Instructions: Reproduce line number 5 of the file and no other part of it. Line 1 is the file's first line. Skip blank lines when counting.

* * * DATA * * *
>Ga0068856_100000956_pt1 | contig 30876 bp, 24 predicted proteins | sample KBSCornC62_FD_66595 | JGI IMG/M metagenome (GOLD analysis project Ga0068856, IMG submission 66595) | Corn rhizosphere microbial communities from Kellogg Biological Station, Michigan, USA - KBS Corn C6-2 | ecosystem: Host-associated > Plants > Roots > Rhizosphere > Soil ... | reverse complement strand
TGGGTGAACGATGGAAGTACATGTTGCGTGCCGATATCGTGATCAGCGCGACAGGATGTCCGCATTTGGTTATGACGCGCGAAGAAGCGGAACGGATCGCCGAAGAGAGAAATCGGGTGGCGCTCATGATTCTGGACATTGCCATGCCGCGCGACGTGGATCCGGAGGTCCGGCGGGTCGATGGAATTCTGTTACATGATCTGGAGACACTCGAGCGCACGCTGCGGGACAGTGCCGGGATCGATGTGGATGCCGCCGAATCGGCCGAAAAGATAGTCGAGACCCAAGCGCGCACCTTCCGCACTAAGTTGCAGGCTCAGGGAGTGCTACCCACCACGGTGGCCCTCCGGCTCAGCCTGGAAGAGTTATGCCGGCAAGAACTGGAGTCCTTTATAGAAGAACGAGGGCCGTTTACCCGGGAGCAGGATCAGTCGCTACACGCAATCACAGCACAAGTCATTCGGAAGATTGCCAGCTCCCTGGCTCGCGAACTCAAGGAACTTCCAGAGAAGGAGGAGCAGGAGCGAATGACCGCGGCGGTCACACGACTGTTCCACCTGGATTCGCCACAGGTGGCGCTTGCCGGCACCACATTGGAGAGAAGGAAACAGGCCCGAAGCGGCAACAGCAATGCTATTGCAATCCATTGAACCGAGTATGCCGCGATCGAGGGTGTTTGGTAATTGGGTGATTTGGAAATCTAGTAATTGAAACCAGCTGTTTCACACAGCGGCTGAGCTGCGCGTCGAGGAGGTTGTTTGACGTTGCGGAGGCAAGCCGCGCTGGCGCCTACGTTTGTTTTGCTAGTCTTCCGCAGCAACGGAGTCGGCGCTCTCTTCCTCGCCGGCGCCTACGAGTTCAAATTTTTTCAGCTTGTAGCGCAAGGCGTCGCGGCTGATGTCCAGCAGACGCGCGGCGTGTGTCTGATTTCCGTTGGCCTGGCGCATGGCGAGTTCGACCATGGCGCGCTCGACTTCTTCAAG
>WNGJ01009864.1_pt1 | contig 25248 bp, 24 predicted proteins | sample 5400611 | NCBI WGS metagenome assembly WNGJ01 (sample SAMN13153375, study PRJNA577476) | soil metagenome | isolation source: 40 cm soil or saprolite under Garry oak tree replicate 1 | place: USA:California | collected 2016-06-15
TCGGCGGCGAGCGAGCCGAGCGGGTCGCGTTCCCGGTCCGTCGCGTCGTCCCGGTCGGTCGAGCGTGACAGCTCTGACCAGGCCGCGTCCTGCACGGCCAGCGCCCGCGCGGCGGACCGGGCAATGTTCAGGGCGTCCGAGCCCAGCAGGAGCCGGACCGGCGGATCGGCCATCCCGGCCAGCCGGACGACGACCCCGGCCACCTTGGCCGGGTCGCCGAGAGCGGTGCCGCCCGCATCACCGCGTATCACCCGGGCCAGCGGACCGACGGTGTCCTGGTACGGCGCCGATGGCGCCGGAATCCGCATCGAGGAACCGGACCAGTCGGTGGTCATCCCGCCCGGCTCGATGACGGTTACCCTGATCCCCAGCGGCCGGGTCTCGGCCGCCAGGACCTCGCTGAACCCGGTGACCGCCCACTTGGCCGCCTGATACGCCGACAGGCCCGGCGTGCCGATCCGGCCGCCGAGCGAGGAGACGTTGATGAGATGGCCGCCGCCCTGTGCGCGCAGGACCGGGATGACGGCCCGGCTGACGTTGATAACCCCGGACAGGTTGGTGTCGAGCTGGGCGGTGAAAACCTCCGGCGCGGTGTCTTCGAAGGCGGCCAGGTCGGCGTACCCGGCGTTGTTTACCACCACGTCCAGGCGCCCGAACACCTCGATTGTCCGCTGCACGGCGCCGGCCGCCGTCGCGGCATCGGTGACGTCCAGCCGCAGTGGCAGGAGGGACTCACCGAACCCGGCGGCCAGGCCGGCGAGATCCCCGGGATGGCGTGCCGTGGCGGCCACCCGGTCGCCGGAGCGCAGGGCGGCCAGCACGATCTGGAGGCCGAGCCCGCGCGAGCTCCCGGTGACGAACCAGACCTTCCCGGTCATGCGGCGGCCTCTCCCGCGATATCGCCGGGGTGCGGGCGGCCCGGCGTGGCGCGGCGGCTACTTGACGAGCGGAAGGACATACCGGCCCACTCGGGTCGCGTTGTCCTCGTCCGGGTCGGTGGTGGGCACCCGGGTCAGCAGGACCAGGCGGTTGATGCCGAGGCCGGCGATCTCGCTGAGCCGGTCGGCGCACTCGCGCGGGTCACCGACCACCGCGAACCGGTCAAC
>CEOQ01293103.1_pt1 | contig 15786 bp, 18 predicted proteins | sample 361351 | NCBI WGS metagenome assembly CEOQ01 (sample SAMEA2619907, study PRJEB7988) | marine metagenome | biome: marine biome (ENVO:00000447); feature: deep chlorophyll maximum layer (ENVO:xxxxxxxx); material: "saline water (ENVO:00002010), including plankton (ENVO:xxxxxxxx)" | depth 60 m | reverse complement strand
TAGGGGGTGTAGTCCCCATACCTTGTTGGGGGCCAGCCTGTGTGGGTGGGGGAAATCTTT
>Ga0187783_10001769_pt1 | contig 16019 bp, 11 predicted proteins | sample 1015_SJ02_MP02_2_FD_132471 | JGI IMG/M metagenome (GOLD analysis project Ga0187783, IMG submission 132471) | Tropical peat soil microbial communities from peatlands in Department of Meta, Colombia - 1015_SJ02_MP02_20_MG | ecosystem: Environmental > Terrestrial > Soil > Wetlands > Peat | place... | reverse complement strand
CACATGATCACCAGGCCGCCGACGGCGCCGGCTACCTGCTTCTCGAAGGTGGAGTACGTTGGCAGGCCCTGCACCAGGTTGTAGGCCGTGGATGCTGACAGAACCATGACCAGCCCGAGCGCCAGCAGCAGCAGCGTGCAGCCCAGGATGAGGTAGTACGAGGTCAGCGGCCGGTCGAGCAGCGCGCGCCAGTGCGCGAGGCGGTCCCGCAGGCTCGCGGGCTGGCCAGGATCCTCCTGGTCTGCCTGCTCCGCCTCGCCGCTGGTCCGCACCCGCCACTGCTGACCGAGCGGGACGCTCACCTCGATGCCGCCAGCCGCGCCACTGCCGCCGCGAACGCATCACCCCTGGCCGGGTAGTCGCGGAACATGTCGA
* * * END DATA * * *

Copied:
>CEOQ01293103.1_pt1 | contig 15786 bp, 18 predicted proteins | sample 361351 | NCBI WGS metagenome assembly CEOQ01 (sample SAMEA2619907, study PRJEB7988) | marine metagenome | biome: marine biome (ENVO:00000447); feature: deep chlorophyll maximum layer (ENVO:xxxxxxxx); material: "saline water (ENVO:00002010), including plankton (ENVO:xxxxxxxx)" | depth 60 m | reverse complement strand